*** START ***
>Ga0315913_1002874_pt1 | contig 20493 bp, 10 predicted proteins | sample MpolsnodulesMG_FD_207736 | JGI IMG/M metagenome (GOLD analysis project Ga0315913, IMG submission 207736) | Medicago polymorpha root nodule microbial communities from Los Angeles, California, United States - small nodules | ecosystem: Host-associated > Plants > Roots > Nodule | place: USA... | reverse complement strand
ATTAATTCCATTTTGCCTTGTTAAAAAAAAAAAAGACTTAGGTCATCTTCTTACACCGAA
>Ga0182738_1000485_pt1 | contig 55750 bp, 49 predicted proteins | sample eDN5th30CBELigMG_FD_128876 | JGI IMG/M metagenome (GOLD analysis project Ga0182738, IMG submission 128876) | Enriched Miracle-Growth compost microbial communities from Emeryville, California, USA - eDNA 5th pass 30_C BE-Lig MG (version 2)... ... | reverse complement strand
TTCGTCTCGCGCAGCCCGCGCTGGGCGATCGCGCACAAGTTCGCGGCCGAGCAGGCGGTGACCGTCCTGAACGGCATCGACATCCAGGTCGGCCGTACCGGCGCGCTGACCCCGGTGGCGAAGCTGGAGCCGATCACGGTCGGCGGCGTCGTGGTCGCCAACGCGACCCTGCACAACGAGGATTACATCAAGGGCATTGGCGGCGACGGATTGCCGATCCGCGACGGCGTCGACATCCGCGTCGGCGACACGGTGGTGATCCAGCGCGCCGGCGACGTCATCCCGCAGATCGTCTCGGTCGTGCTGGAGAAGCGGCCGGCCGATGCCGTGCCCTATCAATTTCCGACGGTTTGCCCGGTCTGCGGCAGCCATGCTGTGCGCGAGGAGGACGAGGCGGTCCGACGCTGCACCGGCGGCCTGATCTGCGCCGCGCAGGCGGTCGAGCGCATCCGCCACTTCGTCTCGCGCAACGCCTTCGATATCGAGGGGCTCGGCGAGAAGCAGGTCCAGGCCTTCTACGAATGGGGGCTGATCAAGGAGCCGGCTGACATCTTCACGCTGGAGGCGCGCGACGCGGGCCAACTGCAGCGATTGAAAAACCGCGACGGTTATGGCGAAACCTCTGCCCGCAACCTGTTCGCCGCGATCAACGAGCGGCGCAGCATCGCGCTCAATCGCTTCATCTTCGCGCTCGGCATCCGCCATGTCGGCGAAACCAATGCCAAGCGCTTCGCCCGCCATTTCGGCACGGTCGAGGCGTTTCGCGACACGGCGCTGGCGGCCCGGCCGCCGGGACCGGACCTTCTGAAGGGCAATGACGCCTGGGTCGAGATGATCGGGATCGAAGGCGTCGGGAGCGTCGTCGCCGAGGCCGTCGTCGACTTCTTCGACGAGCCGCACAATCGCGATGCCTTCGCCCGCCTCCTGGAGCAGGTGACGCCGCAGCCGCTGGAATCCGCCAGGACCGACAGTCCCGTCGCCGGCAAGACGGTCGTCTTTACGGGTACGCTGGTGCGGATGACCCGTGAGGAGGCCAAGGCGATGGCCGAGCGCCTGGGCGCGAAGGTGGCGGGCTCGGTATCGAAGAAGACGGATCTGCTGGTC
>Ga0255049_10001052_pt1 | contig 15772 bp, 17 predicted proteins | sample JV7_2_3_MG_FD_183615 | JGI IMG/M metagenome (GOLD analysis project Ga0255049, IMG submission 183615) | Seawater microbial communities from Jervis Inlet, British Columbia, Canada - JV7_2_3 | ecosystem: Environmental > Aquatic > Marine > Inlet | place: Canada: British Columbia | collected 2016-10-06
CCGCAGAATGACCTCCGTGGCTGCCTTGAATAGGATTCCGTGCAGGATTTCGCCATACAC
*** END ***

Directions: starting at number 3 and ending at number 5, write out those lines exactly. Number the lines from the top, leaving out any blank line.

>Ga0182738_1000485_pt1 | contig 55750 bp, 49 predicted proteins | sample eDN5th30CBELigMG_FD_128876 | JGI IMG/M metagenome (GOLD analysis project Ga0182738, IMG submission 128876) | Enriched Miracle-Growth compost microbial communities from Emeryville, California, USA - eDNA 5th pass 30_C BE-Lig MG (version 2)... ... | reverse complement strand
TTCGTCTCGCGCAGCCCGCGCTGGGCGATCGCGCACAAGTTCGCGGCCGAGCAGGCGGTGACCGTCCTGAACGGCATCGACATCCAGGTCGGCCGTACCGGCGCGCTGACCCCGGTGGCGAAGCTGGAGCCGATCACGGTCGGCGGCGTCGTGGTCGCCAACGCGACCCTGCACAACGAGGATTACATCAAGGGCATTGGCGGCGACGGATTGCCGATCCGCGACGGCGTCGACATCCGCGTCGGCGACACGGTGGTGATCCAGCGCGCCGGCGACGTCATCCCGCAGATCGTCTCGGTCGTGCTGGAGAAGCGGCCGGCCGATGCCGTGCCCTATCAATTTCCGACGGTTTGCCCGGTCTGCGGCAGCCATGCTGTGCGCGAGGAGGACGAGGCGGTCCGACGCTGCACCGGCGGCCTGATCTGCGCCGCGCAGGCGGTCGAGCGCATCCGCCACTTCGTCTCGCGCAACGCCTTCGATATCGAGGGGCTCGGCGAGAAGCAGGTCCAGGCCTTCTACGAATGGGGGCTGATCAAGGAGCCGGCTGACATCTTCACGCTGGAGGCGCGCGACGCGGGCCAACTGCAGCGATTGAAAAACCGCGACGGTTATGGCGAAACCTCTGCCCGCAACCTGTTCGCCGCGATCAACGAGCGGCGCAGCATCGCGCTCAATCGCTTCATCTTCGCGCTCGGCATCCGCCATGTCGGCGAAACCAATGCCAAGCGCTTCGCCCGCCATTTCGGCACGGTCGAGGCGTTTCGCGACACGGCGCTGGCGGCCCGGCCGCCGGGACCGGACCTTCTGAAGGGCAATGACGCCTGGGTCGAGATGATCGGGATCGAAGGCGTCGGGAGCGTCGTCGCCGAGGCCGTCGTCGACTTCTTCGACGAGCCGCACAATCGCGATGCCTTCGCCCGCCTCCTGGAGCAGGTGACGCCGCAGCCGCTGGAATCCGCCAGGACCGACAGTCCCGTCGCCGGCAAGACGGTCGTCTTTACGGGTACGCTGGTGCGGATGACCCGTGAGGAGGCCAAGGCGATGGCCGAGCGCCTGGGCGCGAAGGTGGCGGGCTCGGTATCGAAGAAGACGGATCTGCTGGTC
>Ga0255049_10001052_pt1 | contig 15772 bp, 17 predicted proteins | sample JV7_2_3_MG_FD_183615 | JGI IMG/M metagenome (GOLD analysis project Ga0255049, IMG submission 183615) | Seawater microbial communities from Jervis Inlet, British Columbia, Canada - JV7_2_3 | ecosystem: Environmental > Aquatic > Marine > Inlet | place: Canada: British Columbia | collected 2016-10-06